Do you know what an IUD is? Many don't

Story highlights

  • Nearly 20% of women didn't know anything about the effectiveness of the IUD, according to a survey
  • IUDs and implants are more effective than the birth control pill and condoms

Kelly Wallace is CNN's digital correspondent and editor-at-large covering family, career and life. Read her other columns and follow her reports at CNN Parents and on Twitter @kellywallacetv.

(CNN)On the very first episode of the MTV reality series "Teen Mom," back in 2009, the cameras were rolling as Catelynn, one of the girls on the show, talked to her doctor about birth control. She made the decision to get a Mirena intrauterine device, known as an IUD; it's more than 99% effective in preventing pregnancy and lasts for five years.

Those facts are part of a concerted effort by the National Campaign to Prevent Teen and Unplanned Pregnancy, working in conjunction with entertainment outlets such as MTV, to educate teens and young women about the range of birth control methods available to them.
    But judging by the results of a new survey by the Urban Institute, far too many women still don't know anything about the so-called longer-acting reversible contraceptives, the IUD and the implant, which are more effective at preventing pregnancy than birth control pill and condoms.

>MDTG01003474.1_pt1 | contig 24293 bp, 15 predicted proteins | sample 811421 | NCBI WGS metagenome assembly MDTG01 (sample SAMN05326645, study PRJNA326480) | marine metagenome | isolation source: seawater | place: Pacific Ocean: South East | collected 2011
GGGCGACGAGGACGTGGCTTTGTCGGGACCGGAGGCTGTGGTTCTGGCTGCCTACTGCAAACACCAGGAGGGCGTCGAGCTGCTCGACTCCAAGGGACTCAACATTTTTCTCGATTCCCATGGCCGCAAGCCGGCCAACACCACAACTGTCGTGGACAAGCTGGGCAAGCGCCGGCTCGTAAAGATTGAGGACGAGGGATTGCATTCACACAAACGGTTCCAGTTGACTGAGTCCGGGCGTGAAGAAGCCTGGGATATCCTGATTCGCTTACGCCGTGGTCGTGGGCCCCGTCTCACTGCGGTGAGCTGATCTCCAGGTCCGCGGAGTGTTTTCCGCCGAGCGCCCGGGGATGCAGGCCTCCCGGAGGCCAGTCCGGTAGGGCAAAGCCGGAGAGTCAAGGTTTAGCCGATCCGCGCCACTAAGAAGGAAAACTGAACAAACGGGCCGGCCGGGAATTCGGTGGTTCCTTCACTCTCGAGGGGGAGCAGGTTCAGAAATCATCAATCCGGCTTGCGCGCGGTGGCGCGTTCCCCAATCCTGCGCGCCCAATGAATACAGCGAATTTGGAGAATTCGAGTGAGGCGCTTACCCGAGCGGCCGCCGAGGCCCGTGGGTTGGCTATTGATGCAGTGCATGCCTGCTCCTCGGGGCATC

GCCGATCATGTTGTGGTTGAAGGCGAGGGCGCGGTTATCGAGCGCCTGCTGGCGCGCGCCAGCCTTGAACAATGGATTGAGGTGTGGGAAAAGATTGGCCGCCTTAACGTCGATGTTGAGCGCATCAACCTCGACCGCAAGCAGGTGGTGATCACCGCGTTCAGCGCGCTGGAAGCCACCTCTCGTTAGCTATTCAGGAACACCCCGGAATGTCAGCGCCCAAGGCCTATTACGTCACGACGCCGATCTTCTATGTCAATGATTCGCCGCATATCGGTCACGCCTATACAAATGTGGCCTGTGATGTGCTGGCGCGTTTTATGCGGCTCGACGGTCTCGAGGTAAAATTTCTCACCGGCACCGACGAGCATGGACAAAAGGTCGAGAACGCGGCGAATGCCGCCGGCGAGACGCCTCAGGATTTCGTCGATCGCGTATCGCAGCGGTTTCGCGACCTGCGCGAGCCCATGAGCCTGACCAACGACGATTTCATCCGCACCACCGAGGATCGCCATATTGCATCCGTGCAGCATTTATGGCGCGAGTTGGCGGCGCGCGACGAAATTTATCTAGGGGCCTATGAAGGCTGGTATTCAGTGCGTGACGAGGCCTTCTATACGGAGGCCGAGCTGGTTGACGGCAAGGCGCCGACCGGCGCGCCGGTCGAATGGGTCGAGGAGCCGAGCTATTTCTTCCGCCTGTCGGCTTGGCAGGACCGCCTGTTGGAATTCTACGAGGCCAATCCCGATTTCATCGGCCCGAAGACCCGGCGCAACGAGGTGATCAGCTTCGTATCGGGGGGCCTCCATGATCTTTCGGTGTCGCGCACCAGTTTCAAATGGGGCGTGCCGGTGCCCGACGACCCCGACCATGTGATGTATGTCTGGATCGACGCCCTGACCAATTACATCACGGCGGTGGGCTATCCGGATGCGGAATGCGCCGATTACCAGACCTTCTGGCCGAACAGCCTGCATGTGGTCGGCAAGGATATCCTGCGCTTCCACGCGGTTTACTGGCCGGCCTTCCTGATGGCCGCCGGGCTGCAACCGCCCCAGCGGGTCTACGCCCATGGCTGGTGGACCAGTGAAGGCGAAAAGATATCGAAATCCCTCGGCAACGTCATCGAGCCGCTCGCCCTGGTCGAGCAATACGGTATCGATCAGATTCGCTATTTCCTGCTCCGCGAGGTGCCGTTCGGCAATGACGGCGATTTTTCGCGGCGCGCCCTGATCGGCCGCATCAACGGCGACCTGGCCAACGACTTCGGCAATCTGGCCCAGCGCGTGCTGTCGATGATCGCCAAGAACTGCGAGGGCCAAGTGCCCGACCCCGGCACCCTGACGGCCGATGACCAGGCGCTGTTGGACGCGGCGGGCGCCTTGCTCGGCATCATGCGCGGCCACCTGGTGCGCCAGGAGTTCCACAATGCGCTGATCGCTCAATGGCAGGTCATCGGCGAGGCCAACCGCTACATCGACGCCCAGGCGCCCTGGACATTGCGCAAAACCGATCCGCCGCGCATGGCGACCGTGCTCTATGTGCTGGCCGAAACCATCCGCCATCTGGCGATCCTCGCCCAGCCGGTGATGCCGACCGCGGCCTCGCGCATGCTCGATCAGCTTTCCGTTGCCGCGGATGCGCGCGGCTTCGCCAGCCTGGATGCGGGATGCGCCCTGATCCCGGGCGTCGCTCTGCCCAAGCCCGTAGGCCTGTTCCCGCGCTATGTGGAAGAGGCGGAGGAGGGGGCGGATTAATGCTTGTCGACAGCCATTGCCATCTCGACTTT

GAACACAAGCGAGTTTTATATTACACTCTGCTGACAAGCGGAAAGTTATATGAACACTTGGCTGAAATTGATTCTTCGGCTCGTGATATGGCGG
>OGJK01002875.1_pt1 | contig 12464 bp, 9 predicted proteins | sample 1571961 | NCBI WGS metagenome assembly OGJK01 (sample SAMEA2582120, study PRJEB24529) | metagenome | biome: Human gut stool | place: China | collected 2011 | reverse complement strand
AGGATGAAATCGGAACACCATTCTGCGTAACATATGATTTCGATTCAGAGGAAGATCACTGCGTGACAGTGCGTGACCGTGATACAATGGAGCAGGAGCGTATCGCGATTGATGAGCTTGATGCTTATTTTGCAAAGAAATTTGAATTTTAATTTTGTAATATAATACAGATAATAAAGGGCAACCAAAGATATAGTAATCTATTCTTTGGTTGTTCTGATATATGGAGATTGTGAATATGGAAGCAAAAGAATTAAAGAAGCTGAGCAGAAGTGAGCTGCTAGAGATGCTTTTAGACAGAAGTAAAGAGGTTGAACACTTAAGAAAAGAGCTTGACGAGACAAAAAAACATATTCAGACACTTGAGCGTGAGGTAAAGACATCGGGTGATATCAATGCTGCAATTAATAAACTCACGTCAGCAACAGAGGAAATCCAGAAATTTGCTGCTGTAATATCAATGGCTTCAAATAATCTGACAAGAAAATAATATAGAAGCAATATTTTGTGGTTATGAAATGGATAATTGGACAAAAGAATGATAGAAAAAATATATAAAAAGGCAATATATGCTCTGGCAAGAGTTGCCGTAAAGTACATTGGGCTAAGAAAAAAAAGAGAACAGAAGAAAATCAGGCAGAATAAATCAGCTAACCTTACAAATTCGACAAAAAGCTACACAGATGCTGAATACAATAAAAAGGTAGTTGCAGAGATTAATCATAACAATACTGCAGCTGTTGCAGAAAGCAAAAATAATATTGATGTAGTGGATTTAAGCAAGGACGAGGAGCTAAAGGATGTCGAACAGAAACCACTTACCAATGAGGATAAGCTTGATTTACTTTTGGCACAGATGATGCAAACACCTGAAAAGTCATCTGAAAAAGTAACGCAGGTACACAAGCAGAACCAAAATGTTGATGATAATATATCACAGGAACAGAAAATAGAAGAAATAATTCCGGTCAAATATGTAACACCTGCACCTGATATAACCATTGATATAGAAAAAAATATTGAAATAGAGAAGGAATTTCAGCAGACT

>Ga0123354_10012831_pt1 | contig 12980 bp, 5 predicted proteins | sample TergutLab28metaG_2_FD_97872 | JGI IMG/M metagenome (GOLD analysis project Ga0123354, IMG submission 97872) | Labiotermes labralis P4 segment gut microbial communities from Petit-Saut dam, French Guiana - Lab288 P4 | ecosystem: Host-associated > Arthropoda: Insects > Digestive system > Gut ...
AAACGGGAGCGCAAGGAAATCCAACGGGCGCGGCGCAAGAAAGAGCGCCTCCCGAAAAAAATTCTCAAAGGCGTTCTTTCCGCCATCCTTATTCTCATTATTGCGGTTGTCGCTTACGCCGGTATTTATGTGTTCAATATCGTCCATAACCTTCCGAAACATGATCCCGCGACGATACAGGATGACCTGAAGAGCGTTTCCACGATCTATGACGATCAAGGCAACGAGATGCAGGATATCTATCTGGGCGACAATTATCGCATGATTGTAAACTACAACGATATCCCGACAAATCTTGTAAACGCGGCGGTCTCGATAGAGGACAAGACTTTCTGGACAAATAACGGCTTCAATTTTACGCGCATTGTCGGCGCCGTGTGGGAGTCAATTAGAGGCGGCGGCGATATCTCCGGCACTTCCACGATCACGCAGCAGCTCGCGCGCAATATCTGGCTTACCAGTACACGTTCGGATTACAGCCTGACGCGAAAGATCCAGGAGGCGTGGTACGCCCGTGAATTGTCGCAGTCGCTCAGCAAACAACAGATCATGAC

While 90% and 86% of women 18 to 44 were very aware of condoms and the pill respectively, only 31% said they heard a lot about IUDs and implants, according to the Urban Institute survey of roughly 800 women.
    "It's not a surprise that women were most aware of the condom and birth control pills, but the lack of awareness of IUDs and, in particular, implants was definitely surprising," said Adele Shartzer, a research associate at the Urban Institute and one of the co-authors of the survey. "I guess I just assumed that most women have at least heard of these methods, but it seems like they really haven't."